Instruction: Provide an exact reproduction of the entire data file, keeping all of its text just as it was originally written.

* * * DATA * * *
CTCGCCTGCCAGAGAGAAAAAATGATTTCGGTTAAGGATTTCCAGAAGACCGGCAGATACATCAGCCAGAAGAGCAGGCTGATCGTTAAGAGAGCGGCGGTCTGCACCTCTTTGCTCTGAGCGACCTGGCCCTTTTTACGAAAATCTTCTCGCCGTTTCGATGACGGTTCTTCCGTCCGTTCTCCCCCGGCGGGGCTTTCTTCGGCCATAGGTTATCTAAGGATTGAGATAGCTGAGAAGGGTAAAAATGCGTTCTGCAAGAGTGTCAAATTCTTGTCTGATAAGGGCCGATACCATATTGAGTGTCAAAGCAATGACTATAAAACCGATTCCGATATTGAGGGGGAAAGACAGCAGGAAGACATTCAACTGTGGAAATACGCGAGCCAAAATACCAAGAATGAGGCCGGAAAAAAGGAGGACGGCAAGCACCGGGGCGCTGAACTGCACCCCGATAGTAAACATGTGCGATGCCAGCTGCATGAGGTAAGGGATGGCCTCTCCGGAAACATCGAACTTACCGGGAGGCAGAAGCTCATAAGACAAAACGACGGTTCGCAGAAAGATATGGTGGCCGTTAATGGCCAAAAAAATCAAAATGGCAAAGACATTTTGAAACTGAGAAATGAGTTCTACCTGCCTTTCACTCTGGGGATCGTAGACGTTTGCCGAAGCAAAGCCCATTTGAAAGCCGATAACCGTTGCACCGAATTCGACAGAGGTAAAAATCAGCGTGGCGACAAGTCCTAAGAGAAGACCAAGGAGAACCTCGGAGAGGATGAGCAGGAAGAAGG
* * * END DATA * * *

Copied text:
CTCGCCTGCCAGAGAGAAAAAATGATTTCGGTTAAGGATTTCCAGAAGACCGGCAGATACATCAGCCAGAAGAGCAGGCTGATCGTTAAGAGAGCGGCGGTCTGCACCTCTTTGCTCTGAGCGACCTGGCCCTTTTTACGAAAATCTTCTCGCCGTTTCGATGACGGTTCTTCCGTCCGTTCTCCCCCGGCGGGGCTTTCTTCGGCCATAGGTTATCTAAGGATTGAGATAGCTGAGAAGGGTAAAAATGCGTTCTGCAAGAGTGTCAAATTCTTGTCTGATAAGGGCCGATACCATATTGAGTGTCAAAGCAATGACTATAAAACCGATTCCGATATTGAGGGGGAAAGACAGCAGGAAGACATTCAACTGTGGAAATACGCGAGCCAAAATACCAAGAATGAGGCCGGAAAAAAGGAGGACGGCAAGCACCGGGGCGCTGAACTGCACCCCGATAGTAAACATGTGCGATGCCAGCTGCATGAGGTAAGGGATGGCCTCTCCGGAAACATCGAACTTACCGGGAGGCAGAAGCTCATAAGACAAAACGACGGTTCGCAGAAAGATATGGTGGCCGTTAATGGCCAAAAAAATCAAAATGGCAAAGACATTTTGAAACTGAGAAATGAGTTCTACCTGCCTTTCACTCTGGGGATCGTAGACGTTTGCCGAAGCAAAGCCCATTTGAAAGCCGATAACCGTTGCACCGAATTCGACAGAGGTAAAAATCAGCGTGGCGACAAGTCCTAAGAGAAGACCAAGGAGAACCTCGGAGAGGATGAGCAGGAAGAAGG